HAPPY VALLEY-GOOSE BAY, N.L. -- An Innu leader is asking that protests stop at the Muskrat Falls hydro construction site in Labrador while complaints about hiring and alleged racism are discussed.

Innu Nation Grand Chief Anastasia Qupee said Monday the head of Crown corporation Nalcor Energy has apologized for an incident involving an Innu worker.

She said Nalcor President and CEO Ed Martin has also committed to followup talks "in coming days." Discussions are to include dissatisfaction with aboriginal employment rates on the $8.6-billion project along with concerns about racially-motivated clashes among staff.

"We're certainly committed to moving forward and working on the issues that we need to address," Qupee said in an interview. "We've requested that the protests should stop."

Nalcor Energy declined Monday to comment.

Qupee said about 218 Innu Nation people are working at the dam and power plant being built on the lower Churchill River. But there are questions about whether Nalcor has lived up to the Impacts and Benefits Agreement reached as part of the development's approval. Part of the deal's intent is to help ensure qualified aboriginal people land jobs.

Qupee said small protests last week at Muskrat Falls work sites followed reports that a non-Innu worker assaulted a young Innu man also employed on the project. She confirmed the accused employee has been fired after allegedly making racist comments and then retaliating when a formal complaint was filed.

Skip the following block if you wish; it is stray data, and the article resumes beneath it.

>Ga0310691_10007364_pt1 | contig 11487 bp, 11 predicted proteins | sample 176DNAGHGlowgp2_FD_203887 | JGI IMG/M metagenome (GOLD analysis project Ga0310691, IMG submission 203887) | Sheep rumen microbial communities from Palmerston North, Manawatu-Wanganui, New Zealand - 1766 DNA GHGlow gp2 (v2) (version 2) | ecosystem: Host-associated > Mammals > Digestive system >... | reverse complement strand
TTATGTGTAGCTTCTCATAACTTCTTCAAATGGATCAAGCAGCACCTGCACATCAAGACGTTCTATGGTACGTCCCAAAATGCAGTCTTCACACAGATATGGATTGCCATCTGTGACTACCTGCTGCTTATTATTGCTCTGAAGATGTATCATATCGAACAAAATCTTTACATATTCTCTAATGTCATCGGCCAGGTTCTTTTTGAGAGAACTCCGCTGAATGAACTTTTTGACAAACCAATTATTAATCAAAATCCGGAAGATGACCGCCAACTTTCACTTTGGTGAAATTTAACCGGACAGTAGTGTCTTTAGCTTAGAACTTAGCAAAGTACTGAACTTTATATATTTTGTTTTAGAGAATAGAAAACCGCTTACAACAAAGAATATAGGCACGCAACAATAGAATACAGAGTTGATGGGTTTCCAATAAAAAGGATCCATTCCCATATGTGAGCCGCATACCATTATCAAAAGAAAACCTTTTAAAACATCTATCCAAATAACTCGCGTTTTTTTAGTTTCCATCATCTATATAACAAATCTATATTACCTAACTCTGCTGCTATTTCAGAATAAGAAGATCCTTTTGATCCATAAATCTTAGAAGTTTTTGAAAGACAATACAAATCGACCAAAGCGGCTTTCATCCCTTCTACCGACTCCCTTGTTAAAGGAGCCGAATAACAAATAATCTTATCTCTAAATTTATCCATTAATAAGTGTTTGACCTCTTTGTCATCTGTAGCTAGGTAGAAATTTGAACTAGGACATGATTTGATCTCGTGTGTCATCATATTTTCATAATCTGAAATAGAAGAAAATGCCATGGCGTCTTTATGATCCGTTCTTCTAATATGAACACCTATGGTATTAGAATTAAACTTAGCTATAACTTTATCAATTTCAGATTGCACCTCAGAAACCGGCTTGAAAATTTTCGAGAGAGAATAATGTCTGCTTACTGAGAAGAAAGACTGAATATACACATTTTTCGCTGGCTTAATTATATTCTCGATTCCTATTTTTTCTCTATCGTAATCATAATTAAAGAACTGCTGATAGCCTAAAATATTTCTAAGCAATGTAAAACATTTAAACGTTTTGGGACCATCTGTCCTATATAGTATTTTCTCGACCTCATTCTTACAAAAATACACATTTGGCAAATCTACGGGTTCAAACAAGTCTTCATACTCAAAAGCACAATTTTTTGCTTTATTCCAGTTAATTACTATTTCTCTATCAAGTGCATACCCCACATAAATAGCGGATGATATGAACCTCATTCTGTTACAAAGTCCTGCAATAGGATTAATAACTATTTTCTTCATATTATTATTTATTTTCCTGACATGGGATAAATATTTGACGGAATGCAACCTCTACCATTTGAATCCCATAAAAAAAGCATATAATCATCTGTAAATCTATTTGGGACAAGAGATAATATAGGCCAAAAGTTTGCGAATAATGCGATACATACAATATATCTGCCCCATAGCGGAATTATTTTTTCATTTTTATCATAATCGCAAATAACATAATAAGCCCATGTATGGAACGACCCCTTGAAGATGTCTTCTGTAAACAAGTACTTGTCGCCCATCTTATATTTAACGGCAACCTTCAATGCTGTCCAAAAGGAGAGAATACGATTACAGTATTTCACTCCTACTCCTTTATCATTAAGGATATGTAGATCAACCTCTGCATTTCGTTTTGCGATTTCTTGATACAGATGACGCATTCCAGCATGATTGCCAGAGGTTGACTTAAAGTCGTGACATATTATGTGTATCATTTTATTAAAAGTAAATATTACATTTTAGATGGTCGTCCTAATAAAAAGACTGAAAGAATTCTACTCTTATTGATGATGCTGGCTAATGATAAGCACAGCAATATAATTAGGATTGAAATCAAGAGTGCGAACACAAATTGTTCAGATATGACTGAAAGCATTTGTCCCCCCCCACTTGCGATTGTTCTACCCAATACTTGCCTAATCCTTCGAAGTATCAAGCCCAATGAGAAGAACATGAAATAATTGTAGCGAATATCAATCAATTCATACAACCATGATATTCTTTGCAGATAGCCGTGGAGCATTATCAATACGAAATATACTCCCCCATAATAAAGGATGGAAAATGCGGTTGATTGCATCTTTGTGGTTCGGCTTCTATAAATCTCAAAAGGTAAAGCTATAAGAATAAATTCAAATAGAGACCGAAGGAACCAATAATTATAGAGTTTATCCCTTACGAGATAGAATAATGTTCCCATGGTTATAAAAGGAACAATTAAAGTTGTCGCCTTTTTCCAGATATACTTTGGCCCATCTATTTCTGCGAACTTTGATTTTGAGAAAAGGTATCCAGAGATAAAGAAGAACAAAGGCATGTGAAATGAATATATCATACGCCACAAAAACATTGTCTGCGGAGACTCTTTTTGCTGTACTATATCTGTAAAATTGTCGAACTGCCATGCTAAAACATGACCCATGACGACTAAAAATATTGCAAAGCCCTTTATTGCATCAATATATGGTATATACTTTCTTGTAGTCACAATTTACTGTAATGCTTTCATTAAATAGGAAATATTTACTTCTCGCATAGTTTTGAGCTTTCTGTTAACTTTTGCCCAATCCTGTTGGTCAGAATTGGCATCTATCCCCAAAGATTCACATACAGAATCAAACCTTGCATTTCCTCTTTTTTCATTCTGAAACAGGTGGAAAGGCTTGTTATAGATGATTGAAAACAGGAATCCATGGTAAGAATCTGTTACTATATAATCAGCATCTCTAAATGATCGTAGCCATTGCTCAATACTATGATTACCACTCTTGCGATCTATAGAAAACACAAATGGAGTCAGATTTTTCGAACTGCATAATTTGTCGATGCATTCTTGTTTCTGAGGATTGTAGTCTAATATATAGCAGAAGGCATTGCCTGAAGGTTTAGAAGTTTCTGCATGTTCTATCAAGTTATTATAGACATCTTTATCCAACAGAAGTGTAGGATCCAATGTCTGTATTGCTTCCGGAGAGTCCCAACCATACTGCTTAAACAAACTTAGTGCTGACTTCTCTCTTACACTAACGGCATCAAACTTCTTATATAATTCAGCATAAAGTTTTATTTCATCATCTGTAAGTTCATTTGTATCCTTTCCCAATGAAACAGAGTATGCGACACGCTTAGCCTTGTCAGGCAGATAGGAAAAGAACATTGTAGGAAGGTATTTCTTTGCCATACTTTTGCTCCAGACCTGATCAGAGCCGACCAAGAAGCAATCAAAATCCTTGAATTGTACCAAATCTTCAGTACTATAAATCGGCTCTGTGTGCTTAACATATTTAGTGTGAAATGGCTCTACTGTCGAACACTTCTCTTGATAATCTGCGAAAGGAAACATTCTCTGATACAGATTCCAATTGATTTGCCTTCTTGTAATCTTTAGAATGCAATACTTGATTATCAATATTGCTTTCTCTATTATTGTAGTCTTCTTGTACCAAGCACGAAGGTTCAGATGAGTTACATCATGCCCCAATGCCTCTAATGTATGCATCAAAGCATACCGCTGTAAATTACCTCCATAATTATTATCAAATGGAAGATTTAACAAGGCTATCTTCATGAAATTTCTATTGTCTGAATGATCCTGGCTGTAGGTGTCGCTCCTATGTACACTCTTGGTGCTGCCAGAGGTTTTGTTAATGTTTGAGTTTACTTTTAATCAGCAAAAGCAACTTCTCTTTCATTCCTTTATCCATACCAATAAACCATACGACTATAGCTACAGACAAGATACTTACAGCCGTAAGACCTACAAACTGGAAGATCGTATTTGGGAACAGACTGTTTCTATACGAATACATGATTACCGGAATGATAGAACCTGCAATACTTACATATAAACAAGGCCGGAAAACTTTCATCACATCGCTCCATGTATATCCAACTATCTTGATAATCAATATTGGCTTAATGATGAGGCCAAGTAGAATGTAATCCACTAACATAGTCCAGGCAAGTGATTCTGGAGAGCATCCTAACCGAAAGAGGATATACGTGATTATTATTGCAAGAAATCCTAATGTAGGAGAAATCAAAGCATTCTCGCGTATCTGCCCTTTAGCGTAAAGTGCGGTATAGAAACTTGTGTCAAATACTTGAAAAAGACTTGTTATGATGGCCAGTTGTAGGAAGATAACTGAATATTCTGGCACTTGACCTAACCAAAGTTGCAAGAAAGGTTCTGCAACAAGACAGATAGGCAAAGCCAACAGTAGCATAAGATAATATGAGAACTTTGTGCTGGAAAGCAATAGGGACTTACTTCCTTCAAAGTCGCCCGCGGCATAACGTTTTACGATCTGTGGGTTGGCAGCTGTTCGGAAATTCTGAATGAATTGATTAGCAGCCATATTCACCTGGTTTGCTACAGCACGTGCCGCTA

"That's what we've been told. I'm glad that Mr. Ed Martin came in and apologized to this young man," she said of the worker who was allegedly kicked in the head. He is now recovering and is expected to return to his job later this month.

"I appreciate that he (Martin) went out to the site and spoke to the elders there," she added. "We certainly don't want anybody else to go through this."

RCMP say a 23-year-old Goose Bay man faces an assault charge in connection with an incident Aug. 9 at the Muskrat Falls site. He is to appear in provincial court Oct. 14 in Happy Valley-Goose Bay.

Qupee said members of the Sheshatshiu Innu First Nation and Mushuau Innu First Nation were also present for meetings with Martin that lasted all day Sunday and well into the evening. She said the highest number of Innu workers employed at Muskrat Falls so far was about 278, and that leaders have heard of other racist incidents involving "non-Innu" employees.

"We know for sure we need to improve things."

Muskrat Falls is expected to produce first power in late 2017.